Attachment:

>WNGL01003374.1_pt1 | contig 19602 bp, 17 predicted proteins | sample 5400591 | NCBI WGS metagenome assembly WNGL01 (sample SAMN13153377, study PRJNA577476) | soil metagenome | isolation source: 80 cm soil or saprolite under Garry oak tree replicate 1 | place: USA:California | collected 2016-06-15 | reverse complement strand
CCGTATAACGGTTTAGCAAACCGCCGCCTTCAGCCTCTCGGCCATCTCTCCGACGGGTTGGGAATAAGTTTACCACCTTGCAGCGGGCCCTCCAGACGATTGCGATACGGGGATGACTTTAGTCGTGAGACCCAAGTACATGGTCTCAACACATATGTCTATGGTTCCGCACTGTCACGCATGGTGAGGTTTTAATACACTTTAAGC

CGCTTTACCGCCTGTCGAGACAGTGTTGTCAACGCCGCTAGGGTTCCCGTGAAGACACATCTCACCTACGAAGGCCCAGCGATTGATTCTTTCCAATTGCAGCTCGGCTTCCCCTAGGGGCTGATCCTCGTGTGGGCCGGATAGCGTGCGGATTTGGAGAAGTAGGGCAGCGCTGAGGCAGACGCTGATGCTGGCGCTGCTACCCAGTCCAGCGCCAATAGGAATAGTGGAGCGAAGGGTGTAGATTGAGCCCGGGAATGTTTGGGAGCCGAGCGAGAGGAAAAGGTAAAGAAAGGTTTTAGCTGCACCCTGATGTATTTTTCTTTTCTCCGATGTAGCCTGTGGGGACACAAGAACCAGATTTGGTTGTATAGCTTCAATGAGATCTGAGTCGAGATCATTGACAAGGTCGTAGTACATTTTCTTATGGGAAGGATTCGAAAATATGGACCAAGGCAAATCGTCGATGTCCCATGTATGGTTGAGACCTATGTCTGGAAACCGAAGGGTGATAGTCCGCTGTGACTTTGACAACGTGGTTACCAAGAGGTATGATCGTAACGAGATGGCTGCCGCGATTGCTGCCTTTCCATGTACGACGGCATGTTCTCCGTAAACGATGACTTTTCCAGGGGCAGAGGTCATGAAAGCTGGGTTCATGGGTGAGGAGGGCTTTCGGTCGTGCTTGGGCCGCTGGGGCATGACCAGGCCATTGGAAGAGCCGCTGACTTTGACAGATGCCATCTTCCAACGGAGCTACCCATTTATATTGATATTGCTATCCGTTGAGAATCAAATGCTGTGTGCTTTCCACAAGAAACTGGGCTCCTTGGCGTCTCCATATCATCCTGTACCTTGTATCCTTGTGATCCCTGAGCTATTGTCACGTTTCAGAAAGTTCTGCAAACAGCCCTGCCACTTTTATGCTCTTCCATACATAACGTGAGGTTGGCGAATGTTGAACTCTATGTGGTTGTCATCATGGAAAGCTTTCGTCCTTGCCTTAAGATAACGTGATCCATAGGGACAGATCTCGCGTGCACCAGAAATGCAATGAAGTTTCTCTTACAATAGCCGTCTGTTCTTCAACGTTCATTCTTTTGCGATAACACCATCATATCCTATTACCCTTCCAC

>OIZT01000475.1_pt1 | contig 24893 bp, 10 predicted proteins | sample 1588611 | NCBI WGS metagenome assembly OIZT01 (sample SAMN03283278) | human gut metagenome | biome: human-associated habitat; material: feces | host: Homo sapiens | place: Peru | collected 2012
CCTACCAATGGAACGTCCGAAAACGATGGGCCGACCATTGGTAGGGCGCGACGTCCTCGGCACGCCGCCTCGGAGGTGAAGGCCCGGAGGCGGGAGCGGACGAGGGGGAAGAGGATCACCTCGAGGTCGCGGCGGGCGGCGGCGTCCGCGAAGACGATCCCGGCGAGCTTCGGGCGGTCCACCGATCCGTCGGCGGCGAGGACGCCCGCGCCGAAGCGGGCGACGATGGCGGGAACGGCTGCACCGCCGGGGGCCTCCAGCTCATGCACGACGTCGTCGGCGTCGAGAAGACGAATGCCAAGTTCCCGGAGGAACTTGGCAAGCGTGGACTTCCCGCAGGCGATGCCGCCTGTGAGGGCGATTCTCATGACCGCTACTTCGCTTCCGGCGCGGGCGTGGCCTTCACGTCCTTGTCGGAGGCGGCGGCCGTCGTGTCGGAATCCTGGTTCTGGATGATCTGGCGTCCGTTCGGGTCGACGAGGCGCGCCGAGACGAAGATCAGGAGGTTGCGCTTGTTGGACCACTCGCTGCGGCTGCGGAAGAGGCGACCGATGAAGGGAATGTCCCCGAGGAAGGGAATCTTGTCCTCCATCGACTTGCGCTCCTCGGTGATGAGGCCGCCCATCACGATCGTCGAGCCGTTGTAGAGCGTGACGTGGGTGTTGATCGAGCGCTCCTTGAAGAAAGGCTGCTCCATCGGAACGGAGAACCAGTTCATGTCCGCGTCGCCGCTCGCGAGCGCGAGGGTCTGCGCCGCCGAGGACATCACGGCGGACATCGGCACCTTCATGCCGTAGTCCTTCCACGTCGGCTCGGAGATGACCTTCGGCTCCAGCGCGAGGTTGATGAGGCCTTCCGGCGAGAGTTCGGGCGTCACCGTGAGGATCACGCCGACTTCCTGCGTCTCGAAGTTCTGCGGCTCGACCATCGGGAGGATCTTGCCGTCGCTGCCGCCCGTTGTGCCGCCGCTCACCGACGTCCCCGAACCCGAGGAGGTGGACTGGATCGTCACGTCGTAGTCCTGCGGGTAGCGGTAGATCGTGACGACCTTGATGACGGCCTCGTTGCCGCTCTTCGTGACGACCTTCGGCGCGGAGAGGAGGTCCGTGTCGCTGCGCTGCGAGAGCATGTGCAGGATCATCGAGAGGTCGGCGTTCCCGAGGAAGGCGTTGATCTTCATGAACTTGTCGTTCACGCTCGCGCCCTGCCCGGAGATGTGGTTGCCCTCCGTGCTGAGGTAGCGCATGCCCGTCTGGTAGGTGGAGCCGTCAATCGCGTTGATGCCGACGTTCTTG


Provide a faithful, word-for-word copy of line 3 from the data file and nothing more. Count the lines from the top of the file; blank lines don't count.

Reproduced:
CGCTTTACCGCCTGTCGAGACAGTGTTGTCAACGCCGCTAGGGTTCCCGTGAAGACACATCTCACCTACGAAGGCCCAGCGATTGATTCTTTCCAATTGCAGCTCGGCTTCCCCTAGGGGCTGATCCTCGTGTGGGCCGGATAGCGTGCGGATTTGGAGAAGTAGGGCAGCGCTGAGGCAGACGCTGATGCTGGCGCTGCTACCCAGTCCAGCGCCAATAGGAATAGTGGAGCGAAGGGTGTAGATTGAGCCCGGGAATGTTTGGGAGCCGAGCGAGAGGAAAAGGTAAAGAAAGGTTTTAGCTGCACCCTGATGTATTTTTCTTTTCTCCGATGTAGCCTGTGGGGACACAAGAACCAGATTTGGTTGTATAGCTTCAATGAGATCTGAGTCGAGATCATTGACAAGGTCGTAGTACATTTTCTTATGGGAAGGATTCGAAAATATGGACCAAGGCAAATCGTCGATGTCCCATGTATGGTTGAGACCTATGTCTGGAAACCGAAGGGTGATAGTCCGCTGTGACTTTGACAACGTGGTTACCAAGAGGTATGATCGTAACGAGATGGCTGCCGCGATTGCTGCCTTTCCATGTACGACGGCATGTTCTCCGTAAACGATGACTTTTCCAGGGGCAGAGGTCATGAAAGCTGGGTTCATGGGTGAGGAGGGCTTTCGGTCGTGCTTGGGCCGCTGGGGCATGACCAGGCCATTGGAAGAGCCGCTGACTTTGACAGATGCCATCTTCCAACGGAGCTACCCATTTATATTGATATTGCTATCCGTTGAGAATCAAATGCTGTGTGCTTTCCACAAGAAACTGGGCTCCTTGGCGTCTCCATATCATCCTGTACCTTGTATCCTTGTGATCCCTGAGCTATTGTCACGTTTCAGAAAGTTCTGCAAACAGCCCTGCCACTTTTATGCTCTTCCATACATAACGTGAGGTTGGCGAATGTTGAACTCTATGTGGTTGTCATCATGGAAAGCTTTCGTCCTTGCCTTAAGATAACGTGATCCATAGGGACAGATCTCGCGTGCACCAGAAATGCAATGAAGTTTCTCTTACAATAGCCGTCTGTTCTTCAACGTTCATTCTTTTGCGATAACACCATCATATCCTATTACCCTTCCAC